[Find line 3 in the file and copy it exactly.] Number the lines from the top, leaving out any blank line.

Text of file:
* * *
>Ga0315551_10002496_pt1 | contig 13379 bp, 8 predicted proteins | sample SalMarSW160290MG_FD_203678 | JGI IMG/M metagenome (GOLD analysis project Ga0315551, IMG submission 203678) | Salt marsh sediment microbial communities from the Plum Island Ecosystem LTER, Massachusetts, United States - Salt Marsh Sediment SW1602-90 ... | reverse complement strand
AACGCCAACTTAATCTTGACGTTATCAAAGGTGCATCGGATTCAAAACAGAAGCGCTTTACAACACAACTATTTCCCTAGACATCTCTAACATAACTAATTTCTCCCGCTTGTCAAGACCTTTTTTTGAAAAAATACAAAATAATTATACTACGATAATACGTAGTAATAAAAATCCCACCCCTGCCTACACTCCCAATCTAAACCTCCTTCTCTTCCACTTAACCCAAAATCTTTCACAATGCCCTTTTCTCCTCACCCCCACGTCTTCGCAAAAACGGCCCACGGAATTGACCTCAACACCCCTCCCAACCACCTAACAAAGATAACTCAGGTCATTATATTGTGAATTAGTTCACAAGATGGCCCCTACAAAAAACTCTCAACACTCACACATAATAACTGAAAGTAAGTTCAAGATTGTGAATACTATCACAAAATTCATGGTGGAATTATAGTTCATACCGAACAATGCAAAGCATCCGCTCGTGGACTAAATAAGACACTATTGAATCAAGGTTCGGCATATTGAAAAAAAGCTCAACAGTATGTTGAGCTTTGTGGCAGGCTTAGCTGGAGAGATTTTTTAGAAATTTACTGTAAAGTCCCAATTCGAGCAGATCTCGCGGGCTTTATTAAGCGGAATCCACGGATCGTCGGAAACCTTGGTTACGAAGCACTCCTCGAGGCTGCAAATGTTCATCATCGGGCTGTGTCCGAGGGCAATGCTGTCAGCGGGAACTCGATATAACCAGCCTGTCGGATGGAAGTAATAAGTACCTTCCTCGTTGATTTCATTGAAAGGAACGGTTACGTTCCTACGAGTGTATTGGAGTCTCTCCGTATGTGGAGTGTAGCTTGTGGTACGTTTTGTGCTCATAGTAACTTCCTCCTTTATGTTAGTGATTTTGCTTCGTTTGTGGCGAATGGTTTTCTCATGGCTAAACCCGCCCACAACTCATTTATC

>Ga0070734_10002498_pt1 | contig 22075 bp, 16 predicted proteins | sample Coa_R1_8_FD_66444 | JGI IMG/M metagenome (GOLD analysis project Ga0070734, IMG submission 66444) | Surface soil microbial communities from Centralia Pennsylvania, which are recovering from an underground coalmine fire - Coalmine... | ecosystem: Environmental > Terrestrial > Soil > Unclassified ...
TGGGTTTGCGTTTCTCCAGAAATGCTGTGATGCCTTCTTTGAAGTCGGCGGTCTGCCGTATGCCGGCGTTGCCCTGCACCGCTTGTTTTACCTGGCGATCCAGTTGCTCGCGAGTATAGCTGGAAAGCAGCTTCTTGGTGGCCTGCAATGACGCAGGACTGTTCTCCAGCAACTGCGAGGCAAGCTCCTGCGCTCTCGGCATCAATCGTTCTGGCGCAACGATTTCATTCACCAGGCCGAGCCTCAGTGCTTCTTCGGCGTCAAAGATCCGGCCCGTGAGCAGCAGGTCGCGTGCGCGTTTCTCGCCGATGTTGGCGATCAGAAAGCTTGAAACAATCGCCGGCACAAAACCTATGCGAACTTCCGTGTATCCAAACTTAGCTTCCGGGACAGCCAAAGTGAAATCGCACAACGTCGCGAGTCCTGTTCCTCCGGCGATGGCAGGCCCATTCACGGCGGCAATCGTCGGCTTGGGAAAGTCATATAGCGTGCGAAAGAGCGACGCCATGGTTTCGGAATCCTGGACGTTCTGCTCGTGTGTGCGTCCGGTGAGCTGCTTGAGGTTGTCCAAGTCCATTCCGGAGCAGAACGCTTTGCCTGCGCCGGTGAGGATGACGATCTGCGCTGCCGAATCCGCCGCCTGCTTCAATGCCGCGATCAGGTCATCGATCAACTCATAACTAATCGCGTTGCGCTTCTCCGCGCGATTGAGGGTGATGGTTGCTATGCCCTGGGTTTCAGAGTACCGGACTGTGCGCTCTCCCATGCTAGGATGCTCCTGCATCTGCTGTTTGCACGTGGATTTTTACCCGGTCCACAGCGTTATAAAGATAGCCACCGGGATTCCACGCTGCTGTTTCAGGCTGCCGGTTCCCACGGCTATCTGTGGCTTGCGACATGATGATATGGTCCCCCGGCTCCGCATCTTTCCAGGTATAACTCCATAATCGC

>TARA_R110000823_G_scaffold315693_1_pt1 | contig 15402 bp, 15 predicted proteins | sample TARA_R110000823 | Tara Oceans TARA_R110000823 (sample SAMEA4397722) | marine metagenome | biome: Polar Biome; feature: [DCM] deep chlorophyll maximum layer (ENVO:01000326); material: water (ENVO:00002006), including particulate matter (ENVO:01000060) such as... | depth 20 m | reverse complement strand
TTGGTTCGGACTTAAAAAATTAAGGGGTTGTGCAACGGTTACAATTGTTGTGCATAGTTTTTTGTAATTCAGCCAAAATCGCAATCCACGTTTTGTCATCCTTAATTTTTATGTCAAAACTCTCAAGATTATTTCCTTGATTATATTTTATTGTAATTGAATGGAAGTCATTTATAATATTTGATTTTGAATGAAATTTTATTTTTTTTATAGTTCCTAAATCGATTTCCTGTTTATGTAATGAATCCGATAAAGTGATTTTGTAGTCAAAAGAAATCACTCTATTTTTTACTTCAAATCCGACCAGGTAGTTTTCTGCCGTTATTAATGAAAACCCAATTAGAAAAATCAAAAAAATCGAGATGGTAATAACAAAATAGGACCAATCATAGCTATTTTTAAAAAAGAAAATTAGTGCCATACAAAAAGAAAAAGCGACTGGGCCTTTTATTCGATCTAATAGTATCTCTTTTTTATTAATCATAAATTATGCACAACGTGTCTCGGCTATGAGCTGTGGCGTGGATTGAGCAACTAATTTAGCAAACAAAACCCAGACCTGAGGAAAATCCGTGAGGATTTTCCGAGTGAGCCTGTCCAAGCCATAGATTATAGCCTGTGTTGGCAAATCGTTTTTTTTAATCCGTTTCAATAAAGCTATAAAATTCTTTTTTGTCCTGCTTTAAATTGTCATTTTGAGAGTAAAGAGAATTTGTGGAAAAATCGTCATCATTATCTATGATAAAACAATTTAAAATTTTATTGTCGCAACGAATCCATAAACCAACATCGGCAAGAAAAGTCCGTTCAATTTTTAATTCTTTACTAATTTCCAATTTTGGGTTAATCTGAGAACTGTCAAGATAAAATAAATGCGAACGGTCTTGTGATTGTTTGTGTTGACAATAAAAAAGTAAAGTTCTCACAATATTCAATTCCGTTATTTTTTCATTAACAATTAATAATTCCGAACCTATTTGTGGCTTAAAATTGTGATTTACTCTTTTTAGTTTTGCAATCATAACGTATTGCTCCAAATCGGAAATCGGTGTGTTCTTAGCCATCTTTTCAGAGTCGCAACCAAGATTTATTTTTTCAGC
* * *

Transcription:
>Ga0070734_10002498_pt1 | contig 22075 bp, 16 predicted proteins | sample Coa_R1_8_FD_66444 | JGI IMG/M metagenome (GOLD analysis project Ga0070734, IMG submission 66444) | Surface soil microbial communities from Centralia Pennsylvania, which are recovering from an underground coalmine fire - Coalmine... | ecosystem: Environmental > Terrestrial > Soil > Unclassified ...